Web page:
The cover of an ASQ issue from 2012, which I chose only because of the bicycle
Here it is, my (our) first publication in a peer-reviewed management journal. We have just received our acceptance letter from Administrative Science Quarterly (ASQ), a prestigious quarterly journal that publishes the theoretical and empirical papers on organizational studies, for our paper “How Culture Impacts Creativity: Cultural Tightness, Cultural Distance, and Global Creative Work.”
To make it short, the paper looks at the effect of culture (the extent to which countries have strong cultural norms and enforce them strictly) on peoples’ likelihood to participate in, and succeed at, global creative tasks. It advances a new theoretical model, the “Cultural Alignment Model of Global Creativity,” to understand how culture impacts creativity in a global context.
Here’s a bit more about the paper, and about the publication process – which I went through for the first time. Continue reading →
Some of the tweets shared in this post feature memorabilia. Hence this photo of Paris in the summer with a photo of 1944 (click to see 49 more)
This month marked the 70th anniversary of the liberation of Paris. The photo on the left is one of many others that the blog Golem 13 has published on June this year, morphing old photographs into the exact same photo – 70 years later. A great project.
This month, I’ve read many interesting things about innovation, academic education, creative inspiration, object conservation or patriotic dedication. The very last tweet wraps up the post nicely with another Paris-themed illustration, an animated one. Continue reading →
Click on the image to read my post on Medium
Technology is global, companies and individuals are globally connected, and crowdsourcing is a global phenomenon. Anecdotal evidence shows that Europe and the U.S. are well-populated with crowdsourcing participants (see also here), but that still doesn’t say much about potential differences in acceptance of crowdsourcing across the globe (that could be an entire thesis!). I wanted to focus on one country: Japan. Is there something about the idea of crowdsourcing that could repell Japanese people?
As a nation, Japan scores high in cultural tightness and uncertainty avoidance, two cultural constructs that may lower willingness to embrace change and to take risks… But let’s not get into these academic cultural indices, let’s be pragmatic. I did a little bit of desk research to find out more, and shared my thoughts on Medium..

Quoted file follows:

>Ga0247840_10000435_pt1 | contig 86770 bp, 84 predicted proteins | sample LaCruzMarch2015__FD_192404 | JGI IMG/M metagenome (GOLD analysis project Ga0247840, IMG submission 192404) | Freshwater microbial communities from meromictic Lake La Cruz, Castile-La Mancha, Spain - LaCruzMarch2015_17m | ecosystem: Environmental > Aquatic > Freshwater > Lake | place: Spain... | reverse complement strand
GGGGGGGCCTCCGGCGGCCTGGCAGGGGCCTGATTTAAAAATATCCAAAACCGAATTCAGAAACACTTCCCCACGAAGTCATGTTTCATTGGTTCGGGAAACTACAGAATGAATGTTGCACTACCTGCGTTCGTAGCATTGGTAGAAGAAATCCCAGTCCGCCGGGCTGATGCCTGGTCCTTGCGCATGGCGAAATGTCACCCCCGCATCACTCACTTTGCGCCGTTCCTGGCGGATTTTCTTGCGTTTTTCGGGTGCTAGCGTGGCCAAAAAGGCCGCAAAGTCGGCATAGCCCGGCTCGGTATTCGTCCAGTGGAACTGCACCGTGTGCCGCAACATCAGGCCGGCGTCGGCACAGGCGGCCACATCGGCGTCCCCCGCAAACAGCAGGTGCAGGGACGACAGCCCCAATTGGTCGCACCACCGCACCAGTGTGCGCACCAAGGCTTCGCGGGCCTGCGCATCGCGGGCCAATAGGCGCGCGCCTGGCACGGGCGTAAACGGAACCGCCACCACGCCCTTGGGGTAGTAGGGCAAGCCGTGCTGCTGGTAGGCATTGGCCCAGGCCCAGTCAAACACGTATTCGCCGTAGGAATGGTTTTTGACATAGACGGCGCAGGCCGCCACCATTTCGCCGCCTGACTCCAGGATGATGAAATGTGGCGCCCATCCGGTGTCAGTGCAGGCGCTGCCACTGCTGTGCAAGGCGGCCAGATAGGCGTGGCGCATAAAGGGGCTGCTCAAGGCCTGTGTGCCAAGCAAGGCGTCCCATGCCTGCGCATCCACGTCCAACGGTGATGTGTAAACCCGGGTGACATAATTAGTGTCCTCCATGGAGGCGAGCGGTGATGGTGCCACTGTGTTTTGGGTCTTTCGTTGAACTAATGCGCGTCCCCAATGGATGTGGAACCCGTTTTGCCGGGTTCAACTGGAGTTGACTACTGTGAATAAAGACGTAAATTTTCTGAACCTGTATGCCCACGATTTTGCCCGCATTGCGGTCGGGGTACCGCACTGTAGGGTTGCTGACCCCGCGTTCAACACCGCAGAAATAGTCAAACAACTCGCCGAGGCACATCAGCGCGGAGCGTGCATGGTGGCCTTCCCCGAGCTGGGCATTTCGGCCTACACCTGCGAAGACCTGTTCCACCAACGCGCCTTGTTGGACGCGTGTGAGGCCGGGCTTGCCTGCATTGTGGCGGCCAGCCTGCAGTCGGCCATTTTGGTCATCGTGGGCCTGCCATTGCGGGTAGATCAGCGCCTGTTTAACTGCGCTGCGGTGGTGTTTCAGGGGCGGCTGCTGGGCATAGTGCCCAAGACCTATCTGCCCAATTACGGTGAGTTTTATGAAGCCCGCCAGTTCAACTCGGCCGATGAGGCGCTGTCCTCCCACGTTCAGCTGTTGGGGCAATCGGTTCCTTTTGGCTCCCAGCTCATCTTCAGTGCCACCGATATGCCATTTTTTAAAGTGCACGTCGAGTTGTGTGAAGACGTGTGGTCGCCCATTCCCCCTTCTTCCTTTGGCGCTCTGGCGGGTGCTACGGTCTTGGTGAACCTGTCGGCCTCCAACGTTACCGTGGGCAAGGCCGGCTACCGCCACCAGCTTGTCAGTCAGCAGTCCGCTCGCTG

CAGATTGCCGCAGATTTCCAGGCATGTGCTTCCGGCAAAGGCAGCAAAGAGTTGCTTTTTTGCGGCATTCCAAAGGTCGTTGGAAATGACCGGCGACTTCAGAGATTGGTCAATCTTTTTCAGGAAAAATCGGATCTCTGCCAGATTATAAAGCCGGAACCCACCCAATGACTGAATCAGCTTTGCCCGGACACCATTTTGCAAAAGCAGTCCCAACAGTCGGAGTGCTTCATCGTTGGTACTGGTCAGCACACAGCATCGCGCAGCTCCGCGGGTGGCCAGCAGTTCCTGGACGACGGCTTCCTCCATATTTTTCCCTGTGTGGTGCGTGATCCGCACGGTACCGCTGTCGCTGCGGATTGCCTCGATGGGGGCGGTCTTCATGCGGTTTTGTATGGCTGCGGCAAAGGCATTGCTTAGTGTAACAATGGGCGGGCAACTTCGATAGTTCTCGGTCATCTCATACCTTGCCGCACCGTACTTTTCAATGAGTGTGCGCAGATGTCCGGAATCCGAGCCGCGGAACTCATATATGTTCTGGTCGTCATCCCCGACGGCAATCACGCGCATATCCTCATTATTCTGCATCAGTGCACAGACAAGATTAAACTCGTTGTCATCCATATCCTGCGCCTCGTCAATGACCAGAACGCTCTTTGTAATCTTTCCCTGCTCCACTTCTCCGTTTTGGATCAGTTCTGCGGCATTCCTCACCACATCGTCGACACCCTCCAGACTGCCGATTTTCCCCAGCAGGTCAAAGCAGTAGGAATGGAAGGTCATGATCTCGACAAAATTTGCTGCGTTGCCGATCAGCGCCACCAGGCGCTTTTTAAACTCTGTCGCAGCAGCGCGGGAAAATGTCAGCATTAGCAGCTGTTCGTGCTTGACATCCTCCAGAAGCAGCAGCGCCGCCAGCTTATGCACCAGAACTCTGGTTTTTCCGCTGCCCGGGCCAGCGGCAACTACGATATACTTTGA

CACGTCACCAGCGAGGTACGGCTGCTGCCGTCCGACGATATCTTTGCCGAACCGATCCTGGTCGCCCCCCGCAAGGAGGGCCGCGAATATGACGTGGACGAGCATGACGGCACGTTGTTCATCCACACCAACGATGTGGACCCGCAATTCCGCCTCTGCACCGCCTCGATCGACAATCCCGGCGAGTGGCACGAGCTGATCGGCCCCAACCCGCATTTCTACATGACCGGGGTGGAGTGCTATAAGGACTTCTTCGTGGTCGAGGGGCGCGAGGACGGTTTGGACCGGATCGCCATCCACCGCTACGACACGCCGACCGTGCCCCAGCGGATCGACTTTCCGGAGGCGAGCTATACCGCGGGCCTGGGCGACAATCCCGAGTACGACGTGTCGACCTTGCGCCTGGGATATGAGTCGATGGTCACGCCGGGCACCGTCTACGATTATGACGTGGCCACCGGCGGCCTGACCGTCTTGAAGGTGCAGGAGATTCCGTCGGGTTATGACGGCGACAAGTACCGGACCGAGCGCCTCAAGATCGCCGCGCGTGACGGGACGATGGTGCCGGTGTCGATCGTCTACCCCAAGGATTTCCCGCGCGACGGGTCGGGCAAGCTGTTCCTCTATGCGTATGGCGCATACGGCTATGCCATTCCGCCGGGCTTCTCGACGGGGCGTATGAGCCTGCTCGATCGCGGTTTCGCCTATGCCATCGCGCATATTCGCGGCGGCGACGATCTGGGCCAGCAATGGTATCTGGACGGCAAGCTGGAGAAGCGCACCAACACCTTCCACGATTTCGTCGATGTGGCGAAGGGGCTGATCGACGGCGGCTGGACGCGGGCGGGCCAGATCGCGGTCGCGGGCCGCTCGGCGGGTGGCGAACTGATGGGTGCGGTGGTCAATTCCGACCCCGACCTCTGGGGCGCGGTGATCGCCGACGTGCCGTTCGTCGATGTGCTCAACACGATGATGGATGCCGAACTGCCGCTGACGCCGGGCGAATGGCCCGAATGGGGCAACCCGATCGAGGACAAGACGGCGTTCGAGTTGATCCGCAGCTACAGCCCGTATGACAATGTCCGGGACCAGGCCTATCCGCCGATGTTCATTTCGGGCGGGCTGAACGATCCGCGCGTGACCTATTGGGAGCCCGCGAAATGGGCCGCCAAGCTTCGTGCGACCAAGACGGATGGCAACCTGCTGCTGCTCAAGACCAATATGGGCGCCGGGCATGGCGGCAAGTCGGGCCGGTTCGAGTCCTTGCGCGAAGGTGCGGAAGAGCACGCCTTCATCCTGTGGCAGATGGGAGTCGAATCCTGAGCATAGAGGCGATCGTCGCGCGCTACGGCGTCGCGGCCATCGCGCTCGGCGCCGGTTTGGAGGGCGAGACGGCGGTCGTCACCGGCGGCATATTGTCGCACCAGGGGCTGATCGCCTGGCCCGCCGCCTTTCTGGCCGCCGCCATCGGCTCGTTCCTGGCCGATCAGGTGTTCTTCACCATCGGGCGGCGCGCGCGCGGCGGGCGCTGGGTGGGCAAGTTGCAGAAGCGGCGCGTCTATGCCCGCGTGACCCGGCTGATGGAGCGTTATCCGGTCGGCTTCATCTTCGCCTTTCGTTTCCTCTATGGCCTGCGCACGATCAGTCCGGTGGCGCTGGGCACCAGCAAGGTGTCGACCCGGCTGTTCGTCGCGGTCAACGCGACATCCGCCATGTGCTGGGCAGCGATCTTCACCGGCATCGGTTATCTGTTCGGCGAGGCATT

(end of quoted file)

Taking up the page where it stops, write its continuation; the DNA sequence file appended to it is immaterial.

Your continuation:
People who are interested in cross-cultural behavior and cultural differences between countries (like me) will likely know Hofstede’s work, or the works of Edward T. Hall and Fons Trompenaars. I learned about them in business school, and absolutely loved to think about their frameworks, which are almost mainstream today. In the last years I also discovered the Shalom H. Schwartz, who created, ran, and still runs a very complete survey about the values that individuals from different countries have (achievement, hedonism, power, self-direction…). But recently, I discovered a relatively new cultural theory: the theory of cultural tightness and looseness. Continue reading →
Click on this photo to read another of my favorite reads of April
Last month, I started sharing some links that I thought were particularly interesting. I hope you enjoyed the readings about crowds, the academic discussions and some of the videos. Today, here are some articles and links I have enjoyed in April, or tweets I’d like to share again with you. Continue reading →
Click to see the working paper
Crowdsourcing fundamentally transforms the way we work, particularly in creative industries or – on the other hand – in the execution of low-qualification tasks with platforms such as MTurk or oDesk. I’ve recently read a working paper about the latter, the marketplace for work oDesk (which has an army of researchers, mostly to analyze log data, see these cool visualizations). This paper particularly seeks to understand how culture impacts the attribution of work to people via oDesk. Or in other words: Do Indians from abroad attribute work more to Indians from the home country than to others, with similar qualification? Continue reading →
Don’t expect an extensive literature review about the Chinese people 😉 This is just a post based on a book review of What Chinese Want, Tom Doctoroff’s last book about – guess what – Chinese culture. Tom Doctoroff is CEO of the Chinese branch of adverising giant JWT, lives in Shanghai and has dealt with a lot of Chinese companies. In his book, he shares his view of the modern Chinese consumer, underlining the cultural challenges that arise when companies want to target the Chinese market. This blog post especially focuses on the passages about creativity and advertising, which are topics that particularly interest me! Continue reading →